Do SELECT statements automatically start a transaction in order to
obtain the SHARED lock? In other words, is the SHARED lock started as
a result of the SELECT statement or as a result of the transaction? I
was reading the "SQL as Understood by SQLite" documentation and it
says the following:

"No changes can be made to the database except within a transaction.
Any command that changes the database (basically, any SQL command
other than SELECT) will automatically start a transaction if one is
not already in effect."

Does this excerpt from the documentation mean to say that SELECT
statements don't use transactions in addition to a SELECT statement
not modifying the database?

> Date: Fri, 11 Oct 2013 15:15:55 +0700
> From: Dan Kennedy <>
> To:
> Subject: Re: [sqlite] Consistent reads
> Message-ID: <>
> Content-Type: text/plain; charset=ISO-8859-1; format=flowed
> On 10/11/2013 02:29 PM, Paul Harris wrote:
>> Hi again,
>> I am wondering if there is any performance benefit in *not* wrapping
>> multiple SELECT calls in a BEGIN/END transaction?
>> As I understand it, with wrapping:
>> BEGIN -- does nothing (yet)
>> SELECT1 -- creates a SHARE-ONLY lock on the DB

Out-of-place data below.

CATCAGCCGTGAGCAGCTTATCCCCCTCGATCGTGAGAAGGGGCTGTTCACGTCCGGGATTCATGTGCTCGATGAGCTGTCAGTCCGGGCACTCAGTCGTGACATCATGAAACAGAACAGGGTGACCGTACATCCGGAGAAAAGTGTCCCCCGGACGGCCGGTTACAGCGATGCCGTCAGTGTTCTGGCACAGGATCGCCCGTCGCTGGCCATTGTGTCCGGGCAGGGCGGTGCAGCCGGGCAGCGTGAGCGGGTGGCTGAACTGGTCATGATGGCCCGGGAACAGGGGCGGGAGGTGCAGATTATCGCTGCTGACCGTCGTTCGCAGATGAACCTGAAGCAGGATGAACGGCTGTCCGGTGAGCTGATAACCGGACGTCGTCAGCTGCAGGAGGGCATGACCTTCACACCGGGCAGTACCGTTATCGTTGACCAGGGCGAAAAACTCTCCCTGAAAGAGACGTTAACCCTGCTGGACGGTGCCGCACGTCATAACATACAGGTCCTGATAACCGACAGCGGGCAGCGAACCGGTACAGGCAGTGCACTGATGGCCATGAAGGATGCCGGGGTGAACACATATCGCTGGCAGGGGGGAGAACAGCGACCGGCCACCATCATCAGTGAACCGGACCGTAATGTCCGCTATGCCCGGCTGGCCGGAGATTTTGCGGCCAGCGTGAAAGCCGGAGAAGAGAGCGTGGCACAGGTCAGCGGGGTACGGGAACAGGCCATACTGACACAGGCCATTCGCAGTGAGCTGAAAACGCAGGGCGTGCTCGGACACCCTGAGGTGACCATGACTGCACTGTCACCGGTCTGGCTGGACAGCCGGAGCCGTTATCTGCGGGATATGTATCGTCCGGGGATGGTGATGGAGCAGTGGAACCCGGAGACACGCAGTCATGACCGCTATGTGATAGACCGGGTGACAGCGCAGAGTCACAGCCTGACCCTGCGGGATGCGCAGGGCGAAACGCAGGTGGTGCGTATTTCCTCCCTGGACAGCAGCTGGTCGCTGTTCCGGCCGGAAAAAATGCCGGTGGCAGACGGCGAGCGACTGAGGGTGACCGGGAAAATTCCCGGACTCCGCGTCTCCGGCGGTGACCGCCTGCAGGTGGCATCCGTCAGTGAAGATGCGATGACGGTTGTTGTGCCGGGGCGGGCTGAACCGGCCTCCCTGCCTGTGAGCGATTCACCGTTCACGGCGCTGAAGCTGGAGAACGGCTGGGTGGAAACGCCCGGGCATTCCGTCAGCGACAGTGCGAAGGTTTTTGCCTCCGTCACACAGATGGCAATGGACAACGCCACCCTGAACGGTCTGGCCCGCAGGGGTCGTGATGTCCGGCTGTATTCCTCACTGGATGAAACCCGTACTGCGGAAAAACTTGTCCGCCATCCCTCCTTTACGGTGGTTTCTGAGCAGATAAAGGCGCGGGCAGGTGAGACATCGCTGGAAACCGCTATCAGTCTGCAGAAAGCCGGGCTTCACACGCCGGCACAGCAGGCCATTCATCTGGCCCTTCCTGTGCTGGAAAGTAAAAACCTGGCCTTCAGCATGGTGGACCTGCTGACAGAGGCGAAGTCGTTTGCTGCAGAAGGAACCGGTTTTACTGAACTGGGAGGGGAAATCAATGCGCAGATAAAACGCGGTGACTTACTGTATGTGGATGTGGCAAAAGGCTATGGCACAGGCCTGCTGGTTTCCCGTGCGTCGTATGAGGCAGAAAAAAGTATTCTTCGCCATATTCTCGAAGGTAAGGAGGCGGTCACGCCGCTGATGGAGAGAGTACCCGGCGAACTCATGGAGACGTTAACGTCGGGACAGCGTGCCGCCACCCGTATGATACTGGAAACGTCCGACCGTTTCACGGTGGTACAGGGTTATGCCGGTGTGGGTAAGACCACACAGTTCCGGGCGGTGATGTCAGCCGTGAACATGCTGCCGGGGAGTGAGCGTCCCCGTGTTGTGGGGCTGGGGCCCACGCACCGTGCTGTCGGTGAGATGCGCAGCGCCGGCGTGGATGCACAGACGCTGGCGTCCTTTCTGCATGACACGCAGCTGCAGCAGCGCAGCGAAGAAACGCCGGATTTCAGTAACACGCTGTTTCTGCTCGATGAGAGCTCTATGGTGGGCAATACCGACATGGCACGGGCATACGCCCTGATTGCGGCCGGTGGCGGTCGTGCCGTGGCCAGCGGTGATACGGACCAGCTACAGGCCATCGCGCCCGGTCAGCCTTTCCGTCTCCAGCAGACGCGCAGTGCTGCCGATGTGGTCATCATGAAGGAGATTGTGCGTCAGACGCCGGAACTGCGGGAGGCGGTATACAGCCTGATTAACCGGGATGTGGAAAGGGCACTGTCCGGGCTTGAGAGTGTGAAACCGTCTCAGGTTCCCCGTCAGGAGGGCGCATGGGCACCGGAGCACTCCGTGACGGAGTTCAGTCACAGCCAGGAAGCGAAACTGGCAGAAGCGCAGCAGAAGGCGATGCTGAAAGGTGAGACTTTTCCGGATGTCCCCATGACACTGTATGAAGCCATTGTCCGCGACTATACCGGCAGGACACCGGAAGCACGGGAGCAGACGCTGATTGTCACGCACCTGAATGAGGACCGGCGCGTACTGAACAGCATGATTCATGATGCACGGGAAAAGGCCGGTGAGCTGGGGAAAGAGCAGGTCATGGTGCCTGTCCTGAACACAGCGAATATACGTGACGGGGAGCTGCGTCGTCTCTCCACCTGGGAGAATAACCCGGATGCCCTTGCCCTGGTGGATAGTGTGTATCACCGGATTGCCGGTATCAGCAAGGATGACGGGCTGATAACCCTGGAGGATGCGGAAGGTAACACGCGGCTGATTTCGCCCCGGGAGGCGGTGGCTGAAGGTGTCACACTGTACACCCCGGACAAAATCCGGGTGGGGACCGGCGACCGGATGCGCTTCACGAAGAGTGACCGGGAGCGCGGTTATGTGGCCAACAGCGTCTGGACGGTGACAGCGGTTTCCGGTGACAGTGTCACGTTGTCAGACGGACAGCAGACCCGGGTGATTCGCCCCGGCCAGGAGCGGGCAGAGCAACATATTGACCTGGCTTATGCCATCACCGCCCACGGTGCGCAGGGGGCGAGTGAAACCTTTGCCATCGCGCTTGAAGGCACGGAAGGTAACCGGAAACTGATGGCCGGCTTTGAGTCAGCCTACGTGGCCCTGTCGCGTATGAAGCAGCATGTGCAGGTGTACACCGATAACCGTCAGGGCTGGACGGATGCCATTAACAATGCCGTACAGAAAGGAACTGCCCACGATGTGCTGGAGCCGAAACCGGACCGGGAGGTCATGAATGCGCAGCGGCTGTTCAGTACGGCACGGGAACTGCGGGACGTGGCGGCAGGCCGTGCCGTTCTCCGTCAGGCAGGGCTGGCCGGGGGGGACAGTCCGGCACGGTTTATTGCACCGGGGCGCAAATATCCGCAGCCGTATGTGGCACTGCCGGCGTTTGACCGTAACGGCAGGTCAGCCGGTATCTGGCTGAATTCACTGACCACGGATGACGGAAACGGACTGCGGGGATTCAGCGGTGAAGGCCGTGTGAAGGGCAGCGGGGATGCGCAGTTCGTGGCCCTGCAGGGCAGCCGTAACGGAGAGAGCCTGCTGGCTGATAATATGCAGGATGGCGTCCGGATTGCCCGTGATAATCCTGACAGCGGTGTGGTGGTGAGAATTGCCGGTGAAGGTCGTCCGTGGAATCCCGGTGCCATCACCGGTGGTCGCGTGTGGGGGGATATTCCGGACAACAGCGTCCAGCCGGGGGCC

>> SELECT2 -- nothing extra
>> SELECT3 -- nothing extra
>> END -- cancels SHARE lock
>> Or, without wrapping, does it create and drop the SHARE LOCK each time?
>>   Does that add overhead?  ie:
> Yes. Adds the overhead of obtaining and releasing the SHARED lock
> each transaction.
>> SELECT1 -- creates a SHARE-ONLY lock on the DB, selects, then drops lock
>> SELECT2 -- creates a SHARE-ONLY lock on the DB, selects, then drops lock
>> SELECT3 -- creates a SHARE-ONLY lock on the DB, selects, then drops lock
>> Also, silly question, but if I want to find a row and then read a blob
>> using the sqlite3_blob_open API, I assume I must use transactions to get a
>> consistent read, right?
>> ie, without a transaction,
>> SELECT rowid FROM table WHERE condition;
>> ** another client could make a change to a db here **
>> sqlite3_blob_open( rowid )
>> ** blob may now be for the "wrong row"
> Transaction is required, yes. Otherwise some other connection may
> delete the row in question between the SELECT and sqlite3_blob_open()
> calls.
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